I’ve been meditating on and off for maybe ten years now.
Even before that, my parents had brought me to the local Buddhist temple to learn about the practice and the philosophy. I didn’t think much of it then. I just thought that it was an innocent practice that people do when they have too much time on their hands. After all, you are basically just sitting there “doing nothing”.
But the temple resonated with me and I slowly began going to their weekly Tuesday meditation session and discussions. I still mostly didn’t know what I was doing, but I gained an interest in these types of groups, where we get to reflect and talk about the deeper meaning of life in general.
The monks and nuns over there would recommend that I meditate consistently every day, maybe just for 20 minutes per day. They gave me some good tips on how to properly meditate. Scan the body. Focus on your breath. Give wandering thoughts no mind. And I followed them to the best of my abilities.
At first, I didn’t see much of an impact. Sometimes, my mind was a bit all over the place during each meditation session. Sometimes, I would float around in thought and cogitate, which was something that we were advised not to do. I found myself wandering every time I tried to focus on my breath. And I didn’t feel all that much physically or mentally better after my meditation session.
But for some reason, I kept on going to these discussion and meditation sessions. I still enjoyed it somehow. It still resonated with me. Even though I couldn’t exactly explain why. But the years passed. And I grew more accustomed to that temple. Made some good friends and tried my best to give back to them whenever I had the time and energy available.
However, the meditation practice was honestly still on and off. Sometimes, I would do it. Sometimes, I would not. Eventually, though, I gained a true appreciation towards meditating in general and I continued to find ways to improve this practice.
Just a few years ago, I began attending philosophy classes at a different school in NYC. And that group practiced meditation as well, albeit with a slightly different strategy. Instead of focusing on the breath, they would repeat a self-given mantra repeatedly in their mind. I went to their upstate retreat four or five years back and they showed me in person how to perform this practice.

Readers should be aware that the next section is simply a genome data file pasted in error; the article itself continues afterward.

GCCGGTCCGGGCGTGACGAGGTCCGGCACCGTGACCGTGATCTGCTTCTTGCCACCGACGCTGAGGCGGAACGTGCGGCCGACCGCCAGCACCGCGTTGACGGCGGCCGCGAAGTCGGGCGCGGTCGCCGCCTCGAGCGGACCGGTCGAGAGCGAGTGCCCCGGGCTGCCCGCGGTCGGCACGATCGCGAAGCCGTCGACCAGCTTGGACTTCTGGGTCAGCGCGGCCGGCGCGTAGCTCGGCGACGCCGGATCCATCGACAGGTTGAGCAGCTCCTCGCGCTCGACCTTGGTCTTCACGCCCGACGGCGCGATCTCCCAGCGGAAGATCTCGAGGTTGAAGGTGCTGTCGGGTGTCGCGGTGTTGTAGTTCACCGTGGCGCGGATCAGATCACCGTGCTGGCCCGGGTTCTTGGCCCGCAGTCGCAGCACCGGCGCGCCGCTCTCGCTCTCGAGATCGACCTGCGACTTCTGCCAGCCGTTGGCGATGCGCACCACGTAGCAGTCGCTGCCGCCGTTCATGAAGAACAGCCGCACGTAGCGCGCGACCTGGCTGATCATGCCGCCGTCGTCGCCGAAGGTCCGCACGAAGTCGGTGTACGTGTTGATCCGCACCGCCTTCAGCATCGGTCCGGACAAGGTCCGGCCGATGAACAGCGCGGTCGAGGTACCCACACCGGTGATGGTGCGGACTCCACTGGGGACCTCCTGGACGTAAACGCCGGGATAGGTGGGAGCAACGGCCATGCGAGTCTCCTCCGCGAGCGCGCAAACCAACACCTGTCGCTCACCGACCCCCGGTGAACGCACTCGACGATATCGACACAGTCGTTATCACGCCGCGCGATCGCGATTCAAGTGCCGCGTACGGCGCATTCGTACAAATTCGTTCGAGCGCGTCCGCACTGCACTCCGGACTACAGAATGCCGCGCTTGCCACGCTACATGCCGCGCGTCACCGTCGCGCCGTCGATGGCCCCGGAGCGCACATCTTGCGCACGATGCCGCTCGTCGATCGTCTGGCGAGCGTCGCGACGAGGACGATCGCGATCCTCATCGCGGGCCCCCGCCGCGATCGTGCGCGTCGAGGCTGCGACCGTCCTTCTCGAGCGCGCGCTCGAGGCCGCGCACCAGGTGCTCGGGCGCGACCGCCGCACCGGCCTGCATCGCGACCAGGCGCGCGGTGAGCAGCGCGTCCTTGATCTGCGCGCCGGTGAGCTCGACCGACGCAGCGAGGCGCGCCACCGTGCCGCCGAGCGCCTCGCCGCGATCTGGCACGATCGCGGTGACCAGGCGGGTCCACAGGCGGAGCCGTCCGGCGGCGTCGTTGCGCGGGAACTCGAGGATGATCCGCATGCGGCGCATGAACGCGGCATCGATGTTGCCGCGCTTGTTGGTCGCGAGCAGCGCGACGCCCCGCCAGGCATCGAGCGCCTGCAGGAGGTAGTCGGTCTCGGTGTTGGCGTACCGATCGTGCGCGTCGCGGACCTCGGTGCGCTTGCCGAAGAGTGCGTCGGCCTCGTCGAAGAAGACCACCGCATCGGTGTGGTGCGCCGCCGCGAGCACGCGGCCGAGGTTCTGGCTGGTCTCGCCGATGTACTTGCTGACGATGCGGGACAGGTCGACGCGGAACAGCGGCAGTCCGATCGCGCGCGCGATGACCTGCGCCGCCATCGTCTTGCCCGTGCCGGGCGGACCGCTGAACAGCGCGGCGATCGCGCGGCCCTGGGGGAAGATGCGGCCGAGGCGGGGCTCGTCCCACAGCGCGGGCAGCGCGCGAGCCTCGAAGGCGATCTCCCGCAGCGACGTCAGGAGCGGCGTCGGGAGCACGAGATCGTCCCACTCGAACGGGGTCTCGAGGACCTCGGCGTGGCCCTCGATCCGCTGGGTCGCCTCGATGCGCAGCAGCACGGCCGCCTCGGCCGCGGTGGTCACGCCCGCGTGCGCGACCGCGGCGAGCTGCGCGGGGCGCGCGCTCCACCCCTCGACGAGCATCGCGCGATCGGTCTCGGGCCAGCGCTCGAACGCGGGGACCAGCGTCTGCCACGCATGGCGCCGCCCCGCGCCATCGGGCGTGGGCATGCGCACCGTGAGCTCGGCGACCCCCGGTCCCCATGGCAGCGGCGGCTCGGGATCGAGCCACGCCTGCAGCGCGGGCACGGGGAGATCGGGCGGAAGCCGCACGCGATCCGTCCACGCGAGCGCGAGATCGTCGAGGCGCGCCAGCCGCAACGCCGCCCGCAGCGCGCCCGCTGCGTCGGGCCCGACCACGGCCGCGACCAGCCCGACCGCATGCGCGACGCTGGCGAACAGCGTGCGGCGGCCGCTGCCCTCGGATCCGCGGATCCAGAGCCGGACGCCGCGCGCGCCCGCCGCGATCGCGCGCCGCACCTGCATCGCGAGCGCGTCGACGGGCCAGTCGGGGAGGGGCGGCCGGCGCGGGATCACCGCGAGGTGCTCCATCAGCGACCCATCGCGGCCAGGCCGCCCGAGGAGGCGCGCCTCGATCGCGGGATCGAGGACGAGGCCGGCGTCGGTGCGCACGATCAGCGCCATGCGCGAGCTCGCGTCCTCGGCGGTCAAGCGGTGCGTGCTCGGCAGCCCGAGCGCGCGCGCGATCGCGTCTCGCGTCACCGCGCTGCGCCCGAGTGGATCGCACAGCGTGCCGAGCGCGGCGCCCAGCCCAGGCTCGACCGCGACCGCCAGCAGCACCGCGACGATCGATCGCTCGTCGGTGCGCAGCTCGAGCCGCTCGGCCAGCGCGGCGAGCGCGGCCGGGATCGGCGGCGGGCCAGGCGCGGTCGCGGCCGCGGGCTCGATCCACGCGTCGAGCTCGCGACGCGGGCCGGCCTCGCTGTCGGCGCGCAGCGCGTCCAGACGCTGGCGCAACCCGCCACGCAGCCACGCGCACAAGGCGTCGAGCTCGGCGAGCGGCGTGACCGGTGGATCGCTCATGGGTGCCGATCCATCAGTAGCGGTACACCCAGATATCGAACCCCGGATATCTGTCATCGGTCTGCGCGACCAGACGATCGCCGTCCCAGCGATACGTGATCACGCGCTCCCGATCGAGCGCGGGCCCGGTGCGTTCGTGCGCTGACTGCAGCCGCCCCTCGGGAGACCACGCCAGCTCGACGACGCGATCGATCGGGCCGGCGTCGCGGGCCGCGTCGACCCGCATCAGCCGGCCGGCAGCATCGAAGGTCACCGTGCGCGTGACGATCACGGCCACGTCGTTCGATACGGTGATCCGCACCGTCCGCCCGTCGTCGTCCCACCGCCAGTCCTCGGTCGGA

I did it and I have to admit that it felt good. But then, I didn’t pay it any more mind for a couple more years. I completely forgot about it in fact.
Fast forward to last year and COVID is now a part of our lives. I still found time to attend these online philosophy courses on a weekly basis, and the tutor would give a free meditation tune-up to every student that attended this course on a one-to-one basis. I attended this tune-up and found myself picking back up the practice.
I can’t really explain it, but since then I’ve been more consistently meditating on a daily basis over the course of last year. And by now in 2023, I’ve been meditating twice per day for around 15 minutes each session. And I must admit that I can sense real results in terms of greater peace of mind and mental clarity than before. Having said that, the purpose of meditating is not to gain any form of “results”. The purpose is just to be.
So, as of now, I am continuing my practice every morning and every afternoon to the best of my abilities. Occasionally, I would skip a session here or there. But, I’ve tried to incorporate meditation into my daily habits because I feel that it does have a positive lasting impact when practiced in a way that resonates with yourself.
In reality, I was introduced to meditation over 10 years ago by my parents and only now am I seeing some genuine fruitful results. But still, sometimes you just need to plant that seed in your mind and let it grow at its own pace. And I’m thankful that my parents planted this seed for myself. Because I have experienced its tremendous fruits.
Sometimes it takes years or even decades for a seed to come to fruition. It takes patience and a willingness to let the natural order grow and bloom without the need to rush or hurry. The path to growth is a long and winding road. Rarely is it ever so linear and ideal. But sometimes, you just need to wait it out and see where the path takes you. See how those seeds that you planted years back grow into fruitful results.
So, now is the time to plant those seeds for yourself and your community. Plant those ideas. Plant those projects. Plant those productive thoughts in your mind. Let it nourish your soul and grow at its own pace. Try your best to water it every day and, within time, see how the results could quite possibly compound to extraordinary levels.